5. Get ready to chat directly with your customers.

As the world of social media expands, trade authors are now afforded the opportunity to interact with their readers, fans, and critics. It’s generally considered a new development, but this system has been in place for the academic publishing world for quite some time. Books (or manuscripts) are often sent out to professors the company is hoping will become buyers, and they are asked to provide direct criticism on content, art, supplemental materials, study guides, etc. The feedback of these professors is highly important, as it speaks to the general marketability and strong points of the text, as well as the weak ones.

The only way for an academic text to sell well is for many educators to agree that it is superb. Speaking to them before a print run has been completed ensures satisfaction–and sales.

Liz Janetschek

Liz Janetschek

So will I stay in academia forever? Who knows! The world of publishing is tricky to navigate right now, and I’ve been in touch with companies both academic & trade since graduation. But I’ll leave you with this–schools from kindergarten to Ph.D. programs will always need a source of content to supplement what is being taught. While trade publishing can be glamorous, the reliability of academic publishing is certainly appealing. It’s up to you to make your choice!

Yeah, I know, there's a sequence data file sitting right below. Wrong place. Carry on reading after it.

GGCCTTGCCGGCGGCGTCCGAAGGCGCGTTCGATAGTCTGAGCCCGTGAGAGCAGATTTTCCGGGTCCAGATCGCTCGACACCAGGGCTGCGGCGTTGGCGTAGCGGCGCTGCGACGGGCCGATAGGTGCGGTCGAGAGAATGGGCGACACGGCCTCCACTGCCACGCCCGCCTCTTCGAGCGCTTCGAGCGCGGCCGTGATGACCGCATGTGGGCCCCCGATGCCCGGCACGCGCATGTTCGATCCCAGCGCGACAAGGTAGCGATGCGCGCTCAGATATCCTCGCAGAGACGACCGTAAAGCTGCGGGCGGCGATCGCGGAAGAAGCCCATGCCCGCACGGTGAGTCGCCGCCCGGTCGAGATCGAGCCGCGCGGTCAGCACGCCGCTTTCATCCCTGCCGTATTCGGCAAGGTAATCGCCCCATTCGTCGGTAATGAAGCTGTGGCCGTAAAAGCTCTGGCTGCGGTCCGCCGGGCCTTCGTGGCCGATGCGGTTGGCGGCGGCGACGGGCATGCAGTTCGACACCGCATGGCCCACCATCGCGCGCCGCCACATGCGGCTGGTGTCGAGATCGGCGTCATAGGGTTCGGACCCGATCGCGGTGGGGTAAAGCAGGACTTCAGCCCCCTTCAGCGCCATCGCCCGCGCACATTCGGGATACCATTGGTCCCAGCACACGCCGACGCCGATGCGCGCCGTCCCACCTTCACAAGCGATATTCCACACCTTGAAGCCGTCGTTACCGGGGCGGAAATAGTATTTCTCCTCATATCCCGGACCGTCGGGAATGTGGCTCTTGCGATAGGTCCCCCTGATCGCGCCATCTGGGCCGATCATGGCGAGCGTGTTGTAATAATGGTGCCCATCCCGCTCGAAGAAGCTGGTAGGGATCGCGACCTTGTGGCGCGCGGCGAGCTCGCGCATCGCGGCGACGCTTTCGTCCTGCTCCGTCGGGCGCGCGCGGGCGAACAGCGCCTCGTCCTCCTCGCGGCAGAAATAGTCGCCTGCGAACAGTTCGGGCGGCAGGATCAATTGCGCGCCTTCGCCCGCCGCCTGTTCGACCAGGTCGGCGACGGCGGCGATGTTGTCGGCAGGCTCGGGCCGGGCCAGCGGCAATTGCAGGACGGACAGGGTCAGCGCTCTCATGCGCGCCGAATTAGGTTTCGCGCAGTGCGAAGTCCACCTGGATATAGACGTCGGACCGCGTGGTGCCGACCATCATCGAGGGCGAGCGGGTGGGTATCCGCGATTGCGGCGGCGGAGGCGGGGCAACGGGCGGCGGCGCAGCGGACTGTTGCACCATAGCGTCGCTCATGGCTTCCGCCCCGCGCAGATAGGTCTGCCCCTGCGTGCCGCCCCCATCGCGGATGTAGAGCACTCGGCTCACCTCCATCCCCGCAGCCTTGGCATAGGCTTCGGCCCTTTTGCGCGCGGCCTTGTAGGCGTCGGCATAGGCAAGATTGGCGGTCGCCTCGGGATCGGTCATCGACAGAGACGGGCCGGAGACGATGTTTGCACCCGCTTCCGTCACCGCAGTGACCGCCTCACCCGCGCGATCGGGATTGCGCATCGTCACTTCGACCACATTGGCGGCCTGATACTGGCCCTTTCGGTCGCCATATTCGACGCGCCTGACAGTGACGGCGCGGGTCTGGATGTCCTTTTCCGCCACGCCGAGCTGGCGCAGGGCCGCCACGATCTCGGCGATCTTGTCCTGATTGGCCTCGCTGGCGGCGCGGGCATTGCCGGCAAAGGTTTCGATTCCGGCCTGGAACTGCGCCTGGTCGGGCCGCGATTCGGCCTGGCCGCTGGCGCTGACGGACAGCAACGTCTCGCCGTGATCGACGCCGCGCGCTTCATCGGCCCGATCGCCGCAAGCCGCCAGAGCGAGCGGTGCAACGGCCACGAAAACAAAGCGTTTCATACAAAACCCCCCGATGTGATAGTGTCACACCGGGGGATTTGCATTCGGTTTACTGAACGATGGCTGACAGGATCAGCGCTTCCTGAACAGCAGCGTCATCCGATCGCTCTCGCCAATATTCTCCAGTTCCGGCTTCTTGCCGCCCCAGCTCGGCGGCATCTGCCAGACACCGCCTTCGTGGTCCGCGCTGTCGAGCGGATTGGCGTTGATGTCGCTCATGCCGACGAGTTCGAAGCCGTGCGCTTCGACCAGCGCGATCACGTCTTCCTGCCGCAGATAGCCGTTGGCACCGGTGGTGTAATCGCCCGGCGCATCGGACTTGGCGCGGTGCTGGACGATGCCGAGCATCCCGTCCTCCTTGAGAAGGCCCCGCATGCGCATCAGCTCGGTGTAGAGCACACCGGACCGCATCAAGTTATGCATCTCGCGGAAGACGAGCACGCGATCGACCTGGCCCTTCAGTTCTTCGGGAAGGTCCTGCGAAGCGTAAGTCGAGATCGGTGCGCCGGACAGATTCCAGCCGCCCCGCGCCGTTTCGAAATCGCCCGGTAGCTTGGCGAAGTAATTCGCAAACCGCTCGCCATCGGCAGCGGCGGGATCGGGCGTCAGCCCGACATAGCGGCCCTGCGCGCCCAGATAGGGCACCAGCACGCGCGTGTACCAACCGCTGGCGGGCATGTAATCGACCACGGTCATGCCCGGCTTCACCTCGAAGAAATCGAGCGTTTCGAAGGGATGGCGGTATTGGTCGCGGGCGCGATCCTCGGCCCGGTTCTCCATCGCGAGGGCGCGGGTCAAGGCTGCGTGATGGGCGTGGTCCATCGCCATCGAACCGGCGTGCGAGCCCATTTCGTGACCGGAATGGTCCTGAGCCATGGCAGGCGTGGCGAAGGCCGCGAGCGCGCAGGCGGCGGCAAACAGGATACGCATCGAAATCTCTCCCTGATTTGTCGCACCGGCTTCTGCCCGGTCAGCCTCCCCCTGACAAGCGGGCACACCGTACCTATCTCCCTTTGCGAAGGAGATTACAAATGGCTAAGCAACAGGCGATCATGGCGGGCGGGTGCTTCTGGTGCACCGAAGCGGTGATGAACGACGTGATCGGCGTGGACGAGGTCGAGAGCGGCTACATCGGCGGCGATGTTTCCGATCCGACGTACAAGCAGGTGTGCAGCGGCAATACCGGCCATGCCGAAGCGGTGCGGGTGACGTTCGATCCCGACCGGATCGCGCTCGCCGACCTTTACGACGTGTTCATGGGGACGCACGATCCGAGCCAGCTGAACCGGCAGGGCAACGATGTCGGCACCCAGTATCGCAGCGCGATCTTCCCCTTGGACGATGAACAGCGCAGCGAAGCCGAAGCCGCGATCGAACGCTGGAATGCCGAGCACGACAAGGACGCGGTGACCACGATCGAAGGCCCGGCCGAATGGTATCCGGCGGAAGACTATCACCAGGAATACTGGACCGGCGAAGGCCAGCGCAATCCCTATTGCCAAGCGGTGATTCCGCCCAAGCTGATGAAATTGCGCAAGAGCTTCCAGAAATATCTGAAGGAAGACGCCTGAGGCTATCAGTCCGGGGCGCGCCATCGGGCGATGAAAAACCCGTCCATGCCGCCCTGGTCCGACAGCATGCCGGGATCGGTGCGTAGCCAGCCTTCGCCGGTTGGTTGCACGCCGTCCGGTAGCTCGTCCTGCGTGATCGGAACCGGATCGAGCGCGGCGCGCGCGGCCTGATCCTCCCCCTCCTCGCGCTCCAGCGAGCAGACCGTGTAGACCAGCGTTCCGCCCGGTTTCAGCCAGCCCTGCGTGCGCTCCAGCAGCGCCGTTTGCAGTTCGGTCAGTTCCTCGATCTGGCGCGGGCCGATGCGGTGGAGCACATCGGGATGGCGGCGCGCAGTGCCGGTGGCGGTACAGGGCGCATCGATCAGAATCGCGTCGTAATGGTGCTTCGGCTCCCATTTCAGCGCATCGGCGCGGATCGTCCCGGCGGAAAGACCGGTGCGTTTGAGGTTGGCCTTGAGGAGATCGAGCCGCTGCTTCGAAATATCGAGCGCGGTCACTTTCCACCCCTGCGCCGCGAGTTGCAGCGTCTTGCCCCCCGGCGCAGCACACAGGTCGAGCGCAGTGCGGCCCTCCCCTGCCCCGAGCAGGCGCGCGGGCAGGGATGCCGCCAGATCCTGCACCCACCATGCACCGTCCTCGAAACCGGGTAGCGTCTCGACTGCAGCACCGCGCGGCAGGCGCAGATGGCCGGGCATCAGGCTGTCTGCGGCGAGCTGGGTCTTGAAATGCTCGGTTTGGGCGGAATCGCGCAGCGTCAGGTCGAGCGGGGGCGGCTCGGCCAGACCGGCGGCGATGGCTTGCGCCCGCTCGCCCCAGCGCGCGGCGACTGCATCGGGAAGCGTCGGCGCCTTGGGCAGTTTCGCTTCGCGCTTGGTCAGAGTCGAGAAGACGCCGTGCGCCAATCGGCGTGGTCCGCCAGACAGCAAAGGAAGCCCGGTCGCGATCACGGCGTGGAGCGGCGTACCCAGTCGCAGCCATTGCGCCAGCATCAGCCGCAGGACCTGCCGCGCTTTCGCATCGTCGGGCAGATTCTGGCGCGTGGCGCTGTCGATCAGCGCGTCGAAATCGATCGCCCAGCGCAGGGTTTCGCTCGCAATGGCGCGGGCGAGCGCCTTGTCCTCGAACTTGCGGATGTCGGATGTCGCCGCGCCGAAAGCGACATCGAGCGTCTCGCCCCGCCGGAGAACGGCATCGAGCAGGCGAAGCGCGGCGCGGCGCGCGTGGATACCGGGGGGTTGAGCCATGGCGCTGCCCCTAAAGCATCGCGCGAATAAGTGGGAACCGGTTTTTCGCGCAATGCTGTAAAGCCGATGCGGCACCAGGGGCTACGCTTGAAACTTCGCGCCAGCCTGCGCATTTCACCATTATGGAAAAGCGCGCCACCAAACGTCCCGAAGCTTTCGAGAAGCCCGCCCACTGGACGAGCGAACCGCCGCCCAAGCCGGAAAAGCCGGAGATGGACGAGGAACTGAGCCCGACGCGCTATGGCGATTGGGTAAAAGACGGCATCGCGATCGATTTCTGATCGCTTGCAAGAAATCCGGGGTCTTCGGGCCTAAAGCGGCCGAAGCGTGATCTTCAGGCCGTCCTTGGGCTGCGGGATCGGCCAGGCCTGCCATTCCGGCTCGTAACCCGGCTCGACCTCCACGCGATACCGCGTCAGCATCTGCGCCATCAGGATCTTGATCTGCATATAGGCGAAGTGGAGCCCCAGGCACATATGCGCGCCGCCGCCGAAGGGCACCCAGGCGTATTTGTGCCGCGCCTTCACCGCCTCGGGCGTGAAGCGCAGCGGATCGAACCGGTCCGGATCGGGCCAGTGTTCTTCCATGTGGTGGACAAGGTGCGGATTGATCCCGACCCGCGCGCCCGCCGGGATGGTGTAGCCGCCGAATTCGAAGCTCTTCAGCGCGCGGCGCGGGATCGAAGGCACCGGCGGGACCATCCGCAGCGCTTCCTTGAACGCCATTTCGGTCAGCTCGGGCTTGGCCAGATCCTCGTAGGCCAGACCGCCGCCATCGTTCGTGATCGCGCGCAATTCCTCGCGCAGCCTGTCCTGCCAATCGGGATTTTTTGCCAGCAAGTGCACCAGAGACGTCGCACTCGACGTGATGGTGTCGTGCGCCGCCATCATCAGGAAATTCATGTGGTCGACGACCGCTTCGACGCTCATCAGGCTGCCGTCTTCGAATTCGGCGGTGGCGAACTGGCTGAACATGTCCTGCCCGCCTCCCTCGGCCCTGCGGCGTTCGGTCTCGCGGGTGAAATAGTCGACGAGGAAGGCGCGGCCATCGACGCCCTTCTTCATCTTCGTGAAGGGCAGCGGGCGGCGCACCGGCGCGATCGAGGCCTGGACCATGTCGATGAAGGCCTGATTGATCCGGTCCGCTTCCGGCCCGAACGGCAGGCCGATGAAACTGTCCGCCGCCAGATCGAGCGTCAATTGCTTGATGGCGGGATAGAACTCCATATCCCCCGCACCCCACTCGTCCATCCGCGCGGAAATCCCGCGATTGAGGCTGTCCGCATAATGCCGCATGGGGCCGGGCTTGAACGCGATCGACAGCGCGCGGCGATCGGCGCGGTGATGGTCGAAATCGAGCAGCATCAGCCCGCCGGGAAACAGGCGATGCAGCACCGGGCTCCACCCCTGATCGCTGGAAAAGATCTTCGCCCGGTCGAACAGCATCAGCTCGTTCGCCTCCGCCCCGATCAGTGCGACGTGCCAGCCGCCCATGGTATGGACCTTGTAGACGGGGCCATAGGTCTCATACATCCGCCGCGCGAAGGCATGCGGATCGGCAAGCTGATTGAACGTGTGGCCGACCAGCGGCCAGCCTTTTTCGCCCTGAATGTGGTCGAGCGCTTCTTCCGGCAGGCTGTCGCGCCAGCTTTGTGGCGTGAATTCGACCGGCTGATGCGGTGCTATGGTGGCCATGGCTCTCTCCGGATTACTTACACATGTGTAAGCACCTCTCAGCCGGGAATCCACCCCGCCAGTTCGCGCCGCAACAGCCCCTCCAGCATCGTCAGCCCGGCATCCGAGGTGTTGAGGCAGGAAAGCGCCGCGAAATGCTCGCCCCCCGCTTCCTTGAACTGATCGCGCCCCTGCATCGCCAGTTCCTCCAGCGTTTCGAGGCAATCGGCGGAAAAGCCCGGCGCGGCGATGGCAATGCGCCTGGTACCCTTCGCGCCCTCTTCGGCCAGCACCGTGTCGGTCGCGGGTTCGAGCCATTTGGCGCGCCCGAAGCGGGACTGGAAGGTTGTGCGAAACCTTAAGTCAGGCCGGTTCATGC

1. Lauren says:

    Thank you for this article because it really gave optimism. I especially loved the part where you explained how entry level people read only parts of manuscripts in academic publishing. My ultimate dream is to be a historical fiction author, but I’ve very seriously thought about academic publishing as a day job. I don’t like the idea of trade publishing because though I love to read, I don’t like being forced to read whole novels, especially ones that haven’t been published yet and therefore might not be as good as what’s sold in Barnes and Noble or on Amazon. But I love the idea of spending my days reading bits of non-fiction, particularly history. Although humanities jobs aren’t amazing compared to being a doctor or lawyer or engineer, academic publishing always seems to have better numbers than trade publishing because students and teachers have to buy academic books whereas only bookworms really buy novels if they feel like it.

  2. Gemma says:

    Thanks for posting this article! It’s refreshing to hear someone talking about careers in academic publishing. When graduates consider a publishing career they often only think about trade when there are other options like this out there. I’ve actually recently set up a blog about my own goal to begin an editorial career in academic publishing: